The Massachusetts Horticultural Society is proud to announce a day-long series of lectures focused on the history of horticulture and landscape design in New England and beyond, to take place Saturday, November 13, from 9 – 4 at the Hunnewell Carriage House, Elm Bank, 900 Washington Street in Wellesley.
The symposium will be hosted by John Furlong, FALA, emeritus director, Landscape Institute, Arnold Arboretum, faculty member of the Boston Architectural College, Distinguished Radcliffe Instructor, and recipientof theÂ Gold Medal and emeritus trustee, Massachusetts Horticultural Society.
9:00 AM – Actor and interpreter Gerry Wright, as Frederick Law Olmsted, presents a biography of the landscape architect who was influenced by the natural landscapes of New England throughout his life. In 1850, at age 28, he traveled to England and was smitten with the countryside and a “democratic park” in Birkenhead. Olmsted’s two styles of landscape architecture were the creation of the “pastoral” and the “picturesque”. Beyond the creation for beauty, there was a sense of “service deeply rooted in his planning of public places.” New York City’s Central Park, Harvard’s Arnold Arboretum and the country estates on the Charles River in Wellesley and Dover are among the legacies of Olmsted and his firm.
At 10:30, Allyson Hayward, garden historian, popular lecturer for The Garden Club of the Back Bay and author of Norah Lindsay: The Life and Art of a Garden Designer will deliver a new talk on two important New England estates, the Hunnewell estate, known as Wellesley, and Elm Bank, the Cheney/Baltzell estate which is now the home of the Massachusetts Horticultural Society. Today, these landscapes reveal a layering of New England’s garden history. Ms. Hayward will take you on an armchair tour of these exciting gardens with an illustrated lecture tracing the landscapes dating from 1850 to the present. You will revel in the beauty of the initial vision of Horatio Hollis Hunnewell and his Italian Garden and Pinetum at Wellesley. The lecture will continue with images of Elm Bank from its Victorian grandeur to its transformation into a 1920s grandiose playground for Boston society, complete with theme gardens that portrayed the owners’ sense of taste and style.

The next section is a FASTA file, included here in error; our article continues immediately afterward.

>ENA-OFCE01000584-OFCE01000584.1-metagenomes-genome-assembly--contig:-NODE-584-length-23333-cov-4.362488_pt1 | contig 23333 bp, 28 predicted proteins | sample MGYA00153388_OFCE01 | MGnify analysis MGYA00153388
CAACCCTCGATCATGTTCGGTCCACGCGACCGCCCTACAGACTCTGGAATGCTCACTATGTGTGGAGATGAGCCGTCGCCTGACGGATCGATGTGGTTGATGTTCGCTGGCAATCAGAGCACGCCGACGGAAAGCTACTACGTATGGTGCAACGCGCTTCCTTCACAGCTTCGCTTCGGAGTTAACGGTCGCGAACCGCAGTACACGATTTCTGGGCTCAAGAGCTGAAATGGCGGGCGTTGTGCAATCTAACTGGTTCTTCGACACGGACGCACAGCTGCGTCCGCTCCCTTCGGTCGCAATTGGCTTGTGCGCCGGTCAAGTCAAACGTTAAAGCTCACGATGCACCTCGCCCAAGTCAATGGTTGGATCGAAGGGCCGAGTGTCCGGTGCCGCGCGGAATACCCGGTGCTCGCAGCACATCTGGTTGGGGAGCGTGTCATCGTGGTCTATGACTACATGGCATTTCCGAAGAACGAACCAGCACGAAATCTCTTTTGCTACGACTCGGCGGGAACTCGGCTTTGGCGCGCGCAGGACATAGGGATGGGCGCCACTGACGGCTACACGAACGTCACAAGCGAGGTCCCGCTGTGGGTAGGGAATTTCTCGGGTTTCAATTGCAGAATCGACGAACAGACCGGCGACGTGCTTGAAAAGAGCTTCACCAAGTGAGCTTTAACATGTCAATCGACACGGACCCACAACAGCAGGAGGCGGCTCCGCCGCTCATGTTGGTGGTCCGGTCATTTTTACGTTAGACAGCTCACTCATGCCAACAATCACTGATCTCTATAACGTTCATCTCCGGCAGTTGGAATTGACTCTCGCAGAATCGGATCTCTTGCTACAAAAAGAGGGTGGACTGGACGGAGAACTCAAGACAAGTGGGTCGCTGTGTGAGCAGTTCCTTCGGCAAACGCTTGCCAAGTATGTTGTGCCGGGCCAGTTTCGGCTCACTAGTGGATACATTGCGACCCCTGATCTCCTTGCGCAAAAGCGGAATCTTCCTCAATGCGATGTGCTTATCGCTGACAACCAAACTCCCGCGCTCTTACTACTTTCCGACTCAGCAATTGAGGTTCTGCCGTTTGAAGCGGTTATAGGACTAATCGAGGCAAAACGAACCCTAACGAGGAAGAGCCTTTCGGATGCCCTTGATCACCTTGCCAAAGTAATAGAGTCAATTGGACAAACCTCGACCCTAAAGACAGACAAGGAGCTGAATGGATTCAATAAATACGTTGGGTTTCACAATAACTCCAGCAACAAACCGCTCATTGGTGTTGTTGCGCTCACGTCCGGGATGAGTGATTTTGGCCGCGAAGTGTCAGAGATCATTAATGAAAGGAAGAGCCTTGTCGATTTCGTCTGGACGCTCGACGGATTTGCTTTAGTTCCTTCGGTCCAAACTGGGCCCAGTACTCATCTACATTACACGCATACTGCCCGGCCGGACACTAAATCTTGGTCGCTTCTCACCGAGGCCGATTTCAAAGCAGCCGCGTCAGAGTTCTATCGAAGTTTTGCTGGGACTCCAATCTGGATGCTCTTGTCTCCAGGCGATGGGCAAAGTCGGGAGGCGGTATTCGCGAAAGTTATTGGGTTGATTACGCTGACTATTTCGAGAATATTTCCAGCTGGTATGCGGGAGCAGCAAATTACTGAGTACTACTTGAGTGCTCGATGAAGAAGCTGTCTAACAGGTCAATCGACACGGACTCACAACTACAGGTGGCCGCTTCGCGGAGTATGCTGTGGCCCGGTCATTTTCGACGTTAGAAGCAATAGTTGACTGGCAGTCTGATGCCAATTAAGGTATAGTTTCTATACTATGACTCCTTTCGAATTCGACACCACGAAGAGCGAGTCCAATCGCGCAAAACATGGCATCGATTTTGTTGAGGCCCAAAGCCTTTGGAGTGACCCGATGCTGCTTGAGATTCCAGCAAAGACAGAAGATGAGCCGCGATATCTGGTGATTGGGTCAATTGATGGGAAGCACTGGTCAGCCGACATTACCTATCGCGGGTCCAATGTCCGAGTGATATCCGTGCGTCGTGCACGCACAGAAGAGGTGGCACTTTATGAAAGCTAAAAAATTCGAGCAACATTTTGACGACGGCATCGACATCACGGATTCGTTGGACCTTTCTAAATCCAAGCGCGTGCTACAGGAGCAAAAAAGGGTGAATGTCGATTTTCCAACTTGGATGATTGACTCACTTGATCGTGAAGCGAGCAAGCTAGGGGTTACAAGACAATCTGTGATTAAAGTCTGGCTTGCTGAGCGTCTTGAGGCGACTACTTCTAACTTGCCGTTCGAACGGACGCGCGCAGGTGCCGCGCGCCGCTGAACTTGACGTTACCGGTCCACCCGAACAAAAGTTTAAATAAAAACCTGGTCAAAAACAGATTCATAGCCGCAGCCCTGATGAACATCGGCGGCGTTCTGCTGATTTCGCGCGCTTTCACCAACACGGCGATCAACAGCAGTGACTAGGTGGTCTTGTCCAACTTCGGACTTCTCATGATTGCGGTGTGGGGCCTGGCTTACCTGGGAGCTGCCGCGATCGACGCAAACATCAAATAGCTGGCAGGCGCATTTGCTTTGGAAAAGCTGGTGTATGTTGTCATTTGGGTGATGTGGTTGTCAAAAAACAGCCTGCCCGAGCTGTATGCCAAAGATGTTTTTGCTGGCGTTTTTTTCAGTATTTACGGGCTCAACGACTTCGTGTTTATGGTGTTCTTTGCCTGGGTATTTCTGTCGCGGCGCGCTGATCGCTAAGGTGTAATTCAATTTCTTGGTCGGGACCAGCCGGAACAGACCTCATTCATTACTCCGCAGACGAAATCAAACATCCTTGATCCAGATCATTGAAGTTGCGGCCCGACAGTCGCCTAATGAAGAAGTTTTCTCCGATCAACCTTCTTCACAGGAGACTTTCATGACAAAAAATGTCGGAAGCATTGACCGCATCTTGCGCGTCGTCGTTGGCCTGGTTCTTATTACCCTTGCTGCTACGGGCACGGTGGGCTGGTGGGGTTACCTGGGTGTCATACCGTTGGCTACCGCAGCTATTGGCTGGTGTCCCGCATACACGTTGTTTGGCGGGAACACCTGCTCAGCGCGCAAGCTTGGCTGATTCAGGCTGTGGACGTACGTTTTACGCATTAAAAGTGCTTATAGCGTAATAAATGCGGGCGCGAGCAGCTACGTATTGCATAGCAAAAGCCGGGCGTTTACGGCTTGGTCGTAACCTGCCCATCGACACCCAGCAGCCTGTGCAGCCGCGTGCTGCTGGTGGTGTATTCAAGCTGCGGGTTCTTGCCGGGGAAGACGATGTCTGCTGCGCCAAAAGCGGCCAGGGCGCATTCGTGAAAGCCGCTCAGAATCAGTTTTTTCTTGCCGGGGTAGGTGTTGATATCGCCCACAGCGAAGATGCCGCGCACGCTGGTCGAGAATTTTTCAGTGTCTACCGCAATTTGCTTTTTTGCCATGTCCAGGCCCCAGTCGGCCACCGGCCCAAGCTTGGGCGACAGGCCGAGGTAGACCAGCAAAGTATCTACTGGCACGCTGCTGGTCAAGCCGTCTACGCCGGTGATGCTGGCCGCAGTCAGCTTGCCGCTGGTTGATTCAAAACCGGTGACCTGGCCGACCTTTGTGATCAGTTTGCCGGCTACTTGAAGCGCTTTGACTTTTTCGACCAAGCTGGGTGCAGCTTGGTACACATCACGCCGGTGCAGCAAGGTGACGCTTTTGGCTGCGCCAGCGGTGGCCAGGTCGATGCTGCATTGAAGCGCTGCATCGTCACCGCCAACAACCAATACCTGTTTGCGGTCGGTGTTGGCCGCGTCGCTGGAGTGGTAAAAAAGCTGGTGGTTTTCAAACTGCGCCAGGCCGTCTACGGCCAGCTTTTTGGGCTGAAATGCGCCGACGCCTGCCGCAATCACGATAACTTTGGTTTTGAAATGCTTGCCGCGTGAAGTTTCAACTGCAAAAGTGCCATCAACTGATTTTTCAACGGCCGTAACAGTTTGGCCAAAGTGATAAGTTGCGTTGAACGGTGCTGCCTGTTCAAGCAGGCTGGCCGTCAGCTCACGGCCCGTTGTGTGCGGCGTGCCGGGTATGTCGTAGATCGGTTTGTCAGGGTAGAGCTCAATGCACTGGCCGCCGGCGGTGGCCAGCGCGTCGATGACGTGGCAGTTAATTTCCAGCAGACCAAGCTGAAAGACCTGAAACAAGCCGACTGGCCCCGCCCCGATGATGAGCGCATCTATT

11:30 AM – David Barnett, PhD., President and CEO of Mount Auburn Cemetery, will present Wilson’s China: A Century On, published by The Royal Botanic Gardens, Kew, 2009. Wilson was the Arnold Arboretum’s principal plant collector from 1906 and following Sargent’s death he was appointed the self-styled ‘Keep” of the Arboretum. In addition to introducing over 1,200 plants, Wilson was a popular author and lecturer and a MassHort Trustee. His remarkable achievements are a continuing inspiration to botanists, horticulturists and landscapers. The slides have been loaned to MassHort through the courtesy of the English authors, Tony Kirkham and Mark Flanagan, respectively Head of the Arboretum at Kew and Keeper of the Royal Gardens in Windsor Great Park.
Following lunch, at 1:30 PM, you will hear Elizabeth S. Eustis, a garden historian and guest curator, former Trustee of the Massachusetts Horticultural Society, past President of the New England Wild Flower Society and faculty member of The Landscape Institute. She will speak on Romanticism in the Landscape, the subject of a 2010 exhibition that she co-curated for the Morgan Library in New York, Romantic Gardens: Art, Nature and Garden Design, with a catalog published by David R. Godine. Following the transition from formal classicism to more naturalistic garden design, Romanticism added a new emphasis on emotional and spiritual response to the landscape. The pervasive influence of Romanticism inspired artificial ruins, garden cemeteries, wild gardens, and contributed powerfully to the public parks movement. This talk will be extensively illustrated by recent photographs and historic works of art.
3:00 PM – Meg Muckenhoupf is the author of Boston’s Gardens & Green Spaces, Union Park Press, 2010, which is a guide to the Arnold Arboretum, The Boston Public Garden, Mt. Auburn Cemetery, the Olmsted sites, Elm Bank and Boston’s historic and newer parks. Beautiful photos. You will discover delightful new spots to visit.
Registration is $65 for MHS members, $75 for non-members, and the price includes lunch. You may register on-line at www.masshort.org/horticultural-history-tour or call 617-933-4995.